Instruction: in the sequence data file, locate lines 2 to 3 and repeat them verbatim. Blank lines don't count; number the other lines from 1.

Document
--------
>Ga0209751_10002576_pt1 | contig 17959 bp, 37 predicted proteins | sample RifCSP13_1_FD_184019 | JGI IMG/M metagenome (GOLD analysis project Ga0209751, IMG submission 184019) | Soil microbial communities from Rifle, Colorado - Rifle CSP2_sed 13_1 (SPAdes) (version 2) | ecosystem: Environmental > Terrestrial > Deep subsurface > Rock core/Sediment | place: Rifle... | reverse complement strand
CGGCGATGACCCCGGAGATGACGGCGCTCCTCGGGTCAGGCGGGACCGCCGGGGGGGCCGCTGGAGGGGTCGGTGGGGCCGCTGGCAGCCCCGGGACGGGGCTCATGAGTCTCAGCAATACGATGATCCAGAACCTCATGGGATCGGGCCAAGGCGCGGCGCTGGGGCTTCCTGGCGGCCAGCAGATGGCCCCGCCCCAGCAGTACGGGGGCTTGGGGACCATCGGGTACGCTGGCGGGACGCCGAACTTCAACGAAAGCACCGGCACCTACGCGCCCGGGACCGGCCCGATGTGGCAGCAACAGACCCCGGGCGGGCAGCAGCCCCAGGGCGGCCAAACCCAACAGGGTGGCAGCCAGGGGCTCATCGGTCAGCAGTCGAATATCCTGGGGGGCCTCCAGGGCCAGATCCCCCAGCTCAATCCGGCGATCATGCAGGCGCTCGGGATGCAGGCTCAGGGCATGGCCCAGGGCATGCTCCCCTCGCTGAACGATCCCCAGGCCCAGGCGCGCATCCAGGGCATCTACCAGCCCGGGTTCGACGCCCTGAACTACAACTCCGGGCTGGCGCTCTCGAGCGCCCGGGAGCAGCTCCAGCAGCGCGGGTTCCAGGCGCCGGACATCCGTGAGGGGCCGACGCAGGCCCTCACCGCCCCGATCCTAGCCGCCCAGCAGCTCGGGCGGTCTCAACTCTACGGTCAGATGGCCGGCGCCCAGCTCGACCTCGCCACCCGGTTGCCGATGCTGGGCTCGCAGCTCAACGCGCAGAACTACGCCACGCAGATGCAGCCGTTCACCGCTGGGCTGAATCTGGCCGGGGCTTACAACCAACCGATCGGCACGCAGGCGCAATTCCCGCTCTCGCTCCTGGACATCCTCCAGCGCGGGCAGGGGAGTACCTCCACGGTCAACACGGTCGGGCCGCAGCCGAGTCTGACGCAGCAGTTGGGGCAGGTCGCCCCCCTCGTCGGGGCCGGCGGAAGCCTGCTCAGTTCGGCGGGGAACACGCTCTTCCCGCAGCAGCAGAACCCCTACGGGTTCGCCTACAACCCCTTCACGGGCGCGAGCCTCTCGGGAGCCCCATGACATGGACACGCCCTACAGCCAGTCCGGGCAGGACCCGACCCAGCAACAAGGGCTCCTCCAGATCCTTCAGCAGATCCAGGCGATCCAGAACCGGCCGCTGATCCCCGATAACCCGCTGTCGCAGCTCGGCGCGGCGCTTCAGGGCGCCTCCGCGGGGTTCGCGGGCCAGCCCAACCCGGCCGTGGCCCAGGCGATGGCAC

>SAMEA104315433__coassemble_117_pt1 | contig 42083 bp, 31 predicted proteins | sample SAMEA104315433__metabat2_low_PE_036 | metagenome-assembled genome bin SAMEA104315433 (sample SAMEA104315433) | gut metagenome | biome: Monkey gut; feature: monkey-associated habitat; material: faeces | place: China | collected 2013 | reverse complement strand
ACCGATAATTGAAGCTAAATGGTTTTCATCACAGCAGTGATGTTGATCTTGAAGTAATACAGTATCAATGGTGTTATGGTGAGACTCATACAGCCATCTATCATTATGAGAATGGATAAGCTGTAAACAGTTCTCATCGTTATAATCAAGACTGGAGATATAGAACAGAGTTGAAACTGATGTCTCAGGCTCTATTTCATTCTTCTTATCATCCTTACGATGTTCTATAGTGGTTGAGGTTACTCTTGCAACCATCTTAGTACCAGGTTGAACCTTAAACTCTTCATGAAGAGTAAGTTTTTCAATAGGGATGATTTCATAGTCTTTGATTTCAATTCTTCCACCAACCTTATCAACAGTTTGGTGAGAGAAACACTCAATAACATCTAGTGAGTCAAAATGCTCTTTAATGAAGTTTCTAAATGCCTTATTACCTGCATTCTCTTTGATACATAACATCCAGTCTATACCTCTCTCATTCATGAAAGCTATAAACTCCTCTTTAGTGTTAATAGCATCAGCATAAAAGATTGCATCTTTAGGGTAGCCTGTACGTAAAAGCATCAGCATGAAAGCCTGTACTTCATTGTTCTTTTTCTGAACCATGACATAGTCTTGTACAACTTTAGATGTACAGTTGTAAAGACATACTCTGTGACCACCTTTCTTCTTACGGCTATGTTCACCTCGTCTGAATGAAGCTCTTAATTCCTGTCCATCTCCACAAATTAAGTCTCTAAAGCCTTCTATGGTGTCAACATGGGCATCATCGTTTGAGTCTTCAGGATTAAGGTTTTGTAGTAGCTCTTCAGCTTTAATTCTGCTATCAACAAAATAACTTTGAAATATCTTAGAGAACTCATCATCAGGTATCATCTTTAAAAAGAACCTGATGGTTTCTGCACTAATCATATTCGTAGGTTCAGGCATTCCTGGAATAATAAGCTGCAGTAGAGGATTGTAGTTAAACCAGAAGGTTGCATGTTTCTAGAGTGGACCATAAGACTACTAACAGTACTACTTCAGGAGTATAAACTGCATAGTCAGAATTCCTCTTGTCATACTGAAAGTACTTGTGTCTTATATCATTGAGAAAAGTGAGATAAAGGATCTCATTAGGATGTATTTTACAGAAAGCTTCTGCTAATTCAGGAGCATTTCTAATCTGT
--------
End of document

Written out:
CGGCGATGACCCCGGAGATGACGGCGCTCCTCGGGTCAGGCGGGACCGCCGGGGGGGCCGCTGGAGGGGTCGGTGGGGCCGCTGGCAGCCCCGGGACGGGGCTCATGAGTCTCAGCAATACGATGATCCAGAACCTCATGGGATCGGGCCAAGGCGCGGCGCTGGGGCTTCCTGGCGGCCAGCAGATGGCCCCGCCCCAGCAGTACGGGGGCTTGGGGACCATCGGGTACGCTGGCGGGACGCCGAACTTCAACGAAAGCACCGGCACCTACGCGCCCGGGACCGGCCCGATGTGGCAGCAACAGACCCCGGGCGGGCAGCAGCCCCAGGGCGGCCAAACCCAACAGGGTGGCAGCCAGGGGCTCATCGGTCAGCAGTCGAATATCCTGGGGGGCCTCCAGGGCCAGATCCCCCAGCTCAATCCGGCGATCATGCAGGCGCTCGGGATGCAGGCTCAGGGCATGGCCCAGGGCATGCTCCCCTCGCTGAACGATCCCCAGGCCCAGGCGCGCATCCAGGGCATCTACCAGCCCGGGTTCGACGCCCTGAACTACAACTCCGGGCTGGCGCTCTCGAGCGCCCGGGAGCAGCTCCAGCAGCGCGGGTTCCAGGCGCCGGACATCCGTGAGGGGCCGACGCAGGCCCTCACCGCCCCGATCCTAGCCGCCCAGCAGCTCGGGCGGTCTCAACTCTACGGTCAGATGGCCGGCGCCCAGCTCGACCTCGCCACCCGGTTGCCGATGCTGGGCTCGCAGCTCAACGCGCAGAACTACGCCACGCAGATGCAGCCGTTCACCGCTGGGCTGAATCTGGCCGGGGCTTACAACCAACCGATCGGCACGCAGGCGCAATTCCCGCTCTCGCTCCTGGACATCCTCCAGCGCGGGCAGGGGAGTACCTCCACGGTCAACACGGTCGGGCCGCAGCCGAGTCTGACGCAGCAGTTGGGGCAGGTCGCCCCCCTCGTCGGGGCCGGCGGAAGCCTGCTCAGTTCGGCGGGGAACACGCTCTTCCCGCAGCAGCAGAACCCCTACGGGTTCGCCTACAACCCCTTCACGGGCGCGAGCCTCTCGGGAGCCCCATGACATGGACACGCCCTACAGCCAGTCCGGGCAGGACCCGACCCAGCAACAAGGGCTCCTCCAGATCCTTCAGCAGATCCAGGCGATCCAGAACCGGCCGCTGATCCCCGATAACCCGCTGTCGCAGCTCGGCGCGGCGCTTCAGGGCGCCTCCGCGGGGTTCGCGGGCCAGCCCAACCCGGCCGTGGCCCAGGCGATGGCAC

>SAMEA104315433__coassemble_117_pt1 | contig 42083 bp, 31 predicted proteins | sample SAMEA104315433__metabat2_low_PE_036 | metagenome-assembled genome bin SAMEA104315433 (sample SAMEA104315433) | gut metagenome | biome: Monkey gut; feature: monkey-associated habitat; material: faeces | place: China | collected 2013 | reverse complement strand